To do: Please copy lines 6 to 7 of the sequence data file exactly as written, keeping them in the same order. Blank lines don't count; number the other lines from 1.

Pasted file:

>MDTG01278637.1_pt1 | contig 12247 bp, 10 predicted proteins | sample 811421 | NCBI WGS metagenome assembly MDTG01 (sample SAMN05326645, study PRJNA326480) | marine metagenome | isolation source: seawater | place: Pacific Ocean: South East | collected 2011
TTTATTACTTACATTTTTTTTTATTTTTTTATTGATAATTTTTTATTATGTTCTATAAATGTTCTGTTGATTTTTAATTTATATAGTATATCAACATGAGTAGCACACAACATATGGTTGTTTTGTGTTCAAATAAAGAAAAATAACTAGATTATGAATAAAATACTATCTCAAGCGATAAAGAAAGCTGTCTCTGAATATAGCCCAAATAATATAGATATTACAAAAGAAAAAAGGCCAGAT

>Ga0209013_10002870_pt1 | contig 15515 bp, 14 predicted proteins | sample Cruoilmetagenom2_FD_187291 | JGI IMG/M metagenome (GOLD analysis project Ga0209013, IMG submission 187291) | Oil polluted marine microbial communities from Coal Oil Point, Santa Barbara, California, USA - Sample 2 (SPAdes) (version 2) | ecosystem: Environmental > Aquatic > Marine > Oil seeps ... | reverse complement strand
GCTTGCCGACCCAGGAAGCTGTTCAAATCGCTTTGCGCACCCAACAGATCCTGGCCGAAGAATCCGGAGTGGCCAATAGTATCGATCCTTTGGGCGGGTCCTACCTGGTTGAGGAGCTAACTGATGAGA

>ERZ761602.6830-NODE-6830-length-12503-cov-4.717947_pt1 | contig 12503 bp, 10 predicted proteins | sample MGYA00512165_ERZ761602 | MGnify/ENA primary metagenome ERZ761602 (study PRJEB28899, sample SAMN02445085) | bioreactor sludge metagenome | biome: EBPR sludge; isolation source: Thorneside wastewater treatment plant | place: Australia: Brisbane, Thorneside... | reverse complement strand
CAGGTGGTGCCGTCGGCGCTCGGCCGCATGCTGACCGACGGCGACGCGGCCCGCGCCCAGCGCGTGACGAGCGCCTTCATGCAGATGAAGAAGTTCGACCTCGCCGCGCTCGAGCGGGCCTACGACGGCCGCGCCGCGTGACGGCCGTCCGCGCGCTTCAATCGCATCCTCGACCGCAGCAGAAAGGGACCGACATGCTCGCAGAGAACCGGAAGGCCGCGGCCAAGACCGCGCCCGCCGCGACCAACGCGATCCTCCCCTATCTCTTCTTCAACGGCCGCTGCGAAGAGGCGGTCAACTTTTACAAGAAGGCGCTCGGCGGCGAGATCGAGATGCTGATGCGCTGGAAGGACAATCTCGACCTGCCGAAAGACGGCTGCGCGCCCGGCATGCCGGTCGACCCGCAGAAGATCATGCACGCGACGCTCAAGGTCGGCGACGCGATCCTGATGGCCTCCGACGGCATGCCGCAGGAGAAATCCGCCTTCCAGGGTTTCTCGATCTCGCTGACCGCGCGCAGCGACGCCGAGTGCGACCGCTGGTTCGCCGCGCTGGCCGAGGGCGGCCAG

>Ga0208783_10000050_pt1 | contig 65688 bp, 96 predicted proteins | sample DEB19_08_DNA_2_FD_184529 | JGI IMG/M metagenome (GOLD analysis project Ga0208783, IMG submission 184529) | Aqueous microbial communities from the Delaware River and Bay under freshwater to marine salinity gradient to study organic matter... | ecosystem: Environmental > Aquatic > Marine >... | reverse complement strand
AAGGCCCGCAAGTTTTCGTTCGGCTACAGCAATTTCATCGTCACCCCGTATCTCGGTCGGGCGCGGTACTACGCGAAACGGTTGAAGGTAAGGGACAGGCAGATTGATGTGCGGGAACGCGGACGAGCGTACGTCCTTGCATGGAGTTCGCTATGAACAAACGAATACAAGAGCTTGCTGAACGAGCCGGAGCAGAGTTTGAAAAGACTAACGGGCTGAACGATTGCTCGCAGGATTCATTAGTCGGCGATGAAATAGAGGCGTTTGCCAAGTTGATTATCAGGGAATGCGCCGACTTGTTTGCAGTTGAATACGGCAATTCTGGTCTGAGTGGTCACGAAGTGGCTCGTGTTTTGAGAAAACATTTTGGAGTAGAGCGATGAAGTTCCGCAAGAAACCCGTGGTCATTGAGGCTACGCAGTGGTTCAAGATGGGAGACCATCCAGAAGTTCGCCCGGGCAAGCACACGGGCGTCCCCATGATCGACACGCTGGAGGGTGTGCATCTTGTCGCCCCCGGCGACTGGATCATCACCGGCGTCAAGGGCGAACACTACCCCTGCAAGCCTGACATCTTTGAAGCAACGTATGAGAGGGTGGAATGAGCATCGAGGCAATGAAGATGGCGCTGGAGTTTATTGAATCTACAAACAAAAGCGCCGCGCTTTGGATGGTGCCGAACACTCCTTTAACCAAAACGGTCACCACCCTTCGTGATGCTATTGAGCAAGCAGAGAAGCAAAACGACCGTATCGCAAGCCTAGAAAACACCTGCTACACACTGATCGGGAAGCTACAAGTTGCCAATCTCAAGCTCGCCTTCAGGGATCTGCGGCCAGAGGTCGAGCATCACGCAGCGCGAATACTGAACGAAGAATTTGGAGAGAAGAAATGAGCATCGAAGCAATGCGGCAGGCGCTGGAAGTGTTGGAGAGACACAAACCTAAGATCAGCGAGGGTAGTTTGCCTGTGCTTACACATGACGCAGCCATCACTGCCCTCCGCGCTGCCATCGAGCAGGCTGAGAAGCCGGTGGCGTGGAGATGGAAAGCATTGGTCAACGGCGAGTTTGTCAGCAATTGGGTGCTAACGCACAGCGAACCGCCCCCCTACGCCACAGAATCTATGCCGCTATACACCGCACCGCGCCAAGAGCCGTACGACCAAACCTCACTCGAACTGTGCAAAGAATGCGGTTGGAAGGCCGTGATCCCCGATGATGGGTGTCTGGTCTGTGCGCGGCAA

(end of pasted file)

CAGGTGGTGCCGTCGGCGCTCGGCCGCATGCTGACCGACGGCGACGCGGCCCGCGCCCAGCGCGTGACGAGCGCCTTCATGCAGATGAAGAAGTTCGACCTCGCCGCGCTCGAGCGGGCCTACGACGGCCGCGCCGCGTGACGGCCGTCCGCGCGCTTCAATCGCATCCTCGACCGCAGCAGAAAGGGACCGACATGCTCGCAGAGAACCGGAAGGCCGCGGCCAAGACCGCGCCCGCCGCGACCAACGCGATCCTCCCCTATCTCTTCTTCAACGGCCGCTGCGAAGAGGCGGTCAACTTTTACAAGAAGGCGCTCGGCGGCGAGATCGAGATGCTGATGCGCTGGAAGGACAATCTCGACCTGCCGAAAGACGGCTGCGCGCCCGGCATGCCGGTCGACCCGCAGAAGATCATGCACGCGACGCTCAAGGTCGGCGACGCGATCCTGATGGCCTCCGACGGCATGCCGCAGGAGAAATCCGCCTTCCAGGGTTTCTCGATCTCGCTGACCGCGCGCAGCGACGCCGAGTGCGACCGCTGGTTCGCCGCGCTGGCCGAGGGCGGCCAG

>Ga0208783_10000050_pt1 | contig 65688 bp, 96 predicted proteins | sample DEB19_08_DNA_2_FD_184529 | JGI IMG/M metagenome (GOLD analysis project Ga0208783, IMG submission 184529) | Aqueous microbial communities from the Delaware River and Bay under freshwater to marine salinity gradient to study organic matter... | ecosystem: Environmental > Aquatic > Marine >... | reverse complement strand